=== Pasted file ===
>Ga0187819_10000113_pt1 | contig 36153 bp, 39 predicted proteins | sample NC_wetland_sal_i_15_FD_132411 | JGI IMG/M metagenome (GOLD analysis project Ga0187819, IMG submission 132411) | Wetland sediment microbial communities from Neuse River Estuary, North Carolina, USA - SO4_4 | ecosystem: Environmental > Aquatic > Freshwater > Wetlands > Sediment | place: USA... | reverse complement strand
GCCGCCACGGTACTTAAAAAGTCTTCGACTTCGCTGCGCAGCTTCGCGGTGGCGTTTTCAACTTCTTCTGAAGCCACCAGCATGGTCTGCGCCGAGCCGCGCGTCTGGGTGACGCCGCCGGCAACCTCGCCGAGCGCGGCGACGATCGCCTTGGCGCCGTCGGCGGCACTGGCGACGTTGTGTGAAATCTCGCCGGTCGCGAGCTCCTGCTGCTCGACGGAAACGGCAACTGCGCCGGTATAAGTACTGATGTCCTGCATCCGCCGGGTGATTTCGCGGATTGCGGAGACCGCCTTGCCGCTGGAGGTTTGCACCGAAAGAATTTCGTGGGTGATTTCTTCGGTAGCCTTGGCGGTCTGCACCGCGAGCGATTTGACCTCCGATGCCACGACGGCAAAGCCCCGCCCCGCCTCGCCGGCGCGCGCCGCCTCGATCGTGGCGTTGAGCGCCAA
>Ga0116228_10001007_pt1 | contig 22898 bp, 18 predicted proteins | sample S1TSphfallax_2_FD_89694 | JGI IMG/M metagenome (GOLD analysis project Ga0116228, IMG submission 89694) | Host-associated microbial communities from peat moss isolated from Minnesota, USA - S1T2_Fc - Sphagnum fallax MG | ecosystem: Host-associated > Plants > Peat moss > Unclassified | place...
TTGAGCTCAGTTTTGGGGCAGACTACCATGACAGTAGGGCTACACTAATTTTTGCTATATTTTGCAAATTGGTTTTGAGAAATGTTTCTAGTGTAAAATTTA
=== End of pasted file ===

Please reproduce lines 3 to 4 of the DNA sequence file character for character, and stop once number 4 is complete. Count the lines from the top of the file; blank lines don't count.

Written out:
>Ga0116228_10001007_pt1 | contig 22898 bp, 18 predicted proteins | sample S1TSphfallax_2_FD_89694 | JGI IMG/M metagenome (GOLD analysis project Ga0116228, IMG submission 89694) | Host-associated microbial communities from peat moss isolated from Minnesota, USA - S1T2_Fc - Sphagnum fallax MG | ecosystem: Host-associated > Plants > Peat moss > Unclassified | place...
TTGAGCTCAGTTTTGGGGCAGACTACCATGACAGTAGGGCTACACTAATTTTTGCTATATTTTGCAAATTGGTTTTGAGAAATGTTTCTAGTGTAAAATTTA